Saturday, October 29th 2011

Windows 8 Secure Boot: Handy Malware Backdoor for Nosy Governments?

We’ve written before how Microsoft's new secure boot feature in Windows 8 could likely be used to shut out competition and create the ultimate in walled garden consumer lock-ins – something that is very undesirable from a competition, price and consumer choice viewpoint. However, it now appears that governments could lean on Microsoft in order to install secret snooping malware on user's PCs.

Ross Anderson, professor of Security Engineering at the University of Cambridge Computer Laboratory, has written in the Light Blue Touchpaper blog, about this issue. He starts off by explaining how secure boot could limit the purchase Metro apps to only the official Microsoft app store, saying. "Even if users can opt out, most of them won't. That's a lot of firms suddenly finding Steve Ballmer's boot on their jugular." That sounds very well put and really doesn't paint a pretty picture, does it? It's exactly the same tactic as all these firms that require you to opt out of receiving their junk mail, toolbars etc when installing software, knowing full well that the majority won't.

However, this control can turn from monopolistic to sinister, because governments could potentially lean on Microsoft to give them an official key in order to install malware on user's PC's, which could be next to impossible to remove. The particular example he gives is that of Tubitak, the Scientific and Technological Research Council of Turkey, saying that he has removed their key from his web browser, but how would he identify all foreign governments' keys?
We’ve also been starting to think about the issues of law enforcement access that arose during the crypto wars and that came to light again with CAs. These issues are even more wicked with trusted boot. If the Turkish government compelled Microsoft to include the Tubitak key in Windows so their intelligence services could do man-in-the-middle attacks on Kurdish MPs' gmail, then I expect they'll also tell Microsoft to issue them a UEFI key to authenticate their keylogger malware. Hey, I removed the Tubitak key from my browser, but how do I identify and block all foreign governments' UEFI keys?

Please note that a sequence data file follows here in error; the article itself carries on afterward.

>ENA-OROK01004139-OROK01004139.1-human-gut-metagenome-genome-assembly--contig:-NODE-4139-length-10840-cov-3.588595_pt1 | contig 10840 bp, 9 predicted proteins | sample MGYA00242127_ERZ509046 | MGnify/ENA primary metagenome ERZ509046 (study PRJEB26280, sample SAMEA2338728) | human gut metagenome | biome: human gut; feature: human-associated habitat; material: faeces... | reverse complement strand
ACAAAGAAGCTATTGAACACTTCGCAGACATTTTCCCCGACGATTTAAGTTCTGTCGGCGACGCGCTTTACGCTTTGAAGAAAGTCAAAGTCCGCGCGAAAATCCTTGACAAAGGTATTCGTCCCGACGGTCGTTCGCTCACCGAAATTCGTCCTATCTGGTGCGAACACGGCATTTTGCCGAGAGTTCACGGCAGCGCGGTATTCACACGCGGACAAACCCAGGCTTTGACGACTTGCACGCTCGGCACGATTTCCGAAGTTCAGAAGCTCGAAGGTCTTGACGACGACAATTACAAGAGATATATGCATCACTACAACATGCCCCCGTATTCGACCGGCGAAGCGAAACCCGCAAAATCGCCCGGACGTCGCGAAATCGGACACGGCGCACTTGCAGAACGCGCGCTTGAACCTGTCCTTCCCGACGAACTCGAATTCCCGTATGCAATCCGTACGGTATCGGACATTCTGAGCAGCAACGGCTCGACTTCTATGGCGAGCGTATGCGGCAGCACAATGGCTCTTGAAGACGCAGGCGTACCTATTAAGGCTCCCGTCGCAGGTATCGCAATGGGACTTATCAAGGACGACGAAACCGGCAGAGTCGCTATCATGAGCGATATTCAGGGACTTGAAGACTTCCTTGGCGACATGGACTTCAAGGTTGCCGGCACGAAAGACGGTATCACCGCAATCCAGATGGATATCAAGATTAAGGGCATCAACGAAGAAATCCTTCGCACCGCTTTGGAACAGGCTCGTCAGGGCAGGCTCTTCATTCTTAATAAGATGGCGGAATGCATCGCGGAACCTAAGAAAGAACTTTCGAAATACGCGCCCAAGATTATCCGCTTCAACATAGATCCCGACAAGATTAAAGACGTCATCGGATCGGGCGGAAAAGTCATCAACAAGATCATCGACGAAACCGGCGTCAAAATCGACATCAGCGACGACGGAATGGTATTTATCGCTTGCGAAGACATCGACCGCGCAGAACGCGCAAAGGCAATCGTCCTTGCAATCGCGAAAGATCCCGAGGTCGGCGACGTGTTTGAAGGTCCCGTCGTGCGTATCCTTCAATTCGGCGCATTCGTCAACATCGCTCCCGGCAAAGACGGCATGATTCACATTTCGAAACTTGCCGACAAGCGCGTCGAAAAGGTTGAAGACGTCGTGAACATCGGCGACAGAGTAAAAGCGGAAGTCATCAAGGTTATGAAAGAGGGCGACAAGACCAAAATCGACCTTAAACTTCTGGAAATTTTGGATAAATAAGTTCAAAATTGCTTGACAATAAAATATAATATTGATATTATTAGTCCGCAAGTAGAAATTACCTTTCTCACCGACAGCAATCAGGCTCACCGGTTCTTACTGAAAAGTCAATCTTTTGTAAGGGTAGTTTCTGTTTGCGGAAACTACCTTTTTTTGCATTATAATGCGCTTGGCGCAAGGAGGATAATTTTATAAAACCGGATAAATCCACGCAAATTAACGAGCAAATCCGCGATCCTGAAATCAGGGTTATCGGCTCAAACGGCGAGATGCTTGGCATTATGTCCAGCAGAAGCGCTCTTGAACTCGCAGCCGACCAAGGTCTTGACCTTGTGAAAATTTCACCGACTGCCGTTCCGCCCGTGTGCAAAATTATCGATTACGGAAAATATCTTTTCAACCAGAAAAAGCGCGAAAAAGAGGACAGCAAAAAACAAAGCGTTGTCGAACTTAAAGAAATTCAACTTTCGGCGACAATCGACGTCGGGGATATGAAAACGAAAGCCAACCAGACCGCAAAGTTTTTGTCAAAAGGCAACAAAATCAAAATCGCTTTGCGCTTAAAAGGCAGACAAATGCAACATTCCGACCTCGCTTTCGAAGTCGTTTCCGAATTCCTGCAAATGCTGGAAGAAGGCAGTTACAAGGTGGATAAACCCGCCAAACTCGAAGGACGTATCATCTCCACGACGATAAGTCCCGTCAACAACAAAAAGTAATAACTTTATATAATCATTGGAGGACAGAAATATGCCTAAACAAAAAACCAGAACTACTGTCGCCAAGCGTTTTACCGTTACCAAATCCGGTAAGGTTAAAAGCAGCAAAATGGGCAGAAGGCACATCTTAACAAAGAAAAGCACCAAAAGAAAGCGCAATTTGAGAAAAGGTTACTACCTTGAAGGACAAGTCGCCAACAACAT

Sounds nasty, doesn't it? This isn’t something that anyone should want on their computer.

Anderson has also written an 8-page paper (PDF) entitled "Can We Fix the Security Economics of Federated Authentication?" which covers this problem in great detail.

The Free Software Foundation has also also started a petition against secure boot, which people are encouraged to sign.
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84 Comments on Windows 8 Secure Boot: Handy Malware Backdoor for Nosy Governments?

#1
Halk
Whatever they do will be reverse engineered and the technically adept user will be able to use and abuse whatever secure boot ends up offering...

However I don't accept that end users will be at the whim of governments spying on everything that they do, that doesn't seem like a realistic prospect.
Posted on Reply
#2
RejZoR
This should be optional and available through a physical switch on a motherboard, so no malware can change it on its own. But if user wants this technology, they can enable it (or disable) at any time. This would be great actually. But if they plan to lock it out, it's just not gonna work. With so many great free and open source apps, there is no way of signing them all or demand special fees to get them ready for this closed ecosystem.
Posted on Reply
#3
qubit
Overclocked quantum bit
by: RejZoR
This should be optional and available through a physical switch on a motherboard, so no malware can change it on its own. But if user wants this technology, they can enable it (or disable) at any time. This would be great actually. But if they plan to lock it out, it's just not gonna work. With so many great free and open source apps, there is no way of signing them all or demand special fees to get them ready for this closed ecosystem.
Good points - please sign the FSF petition! :toast: Link at the bottom of the article.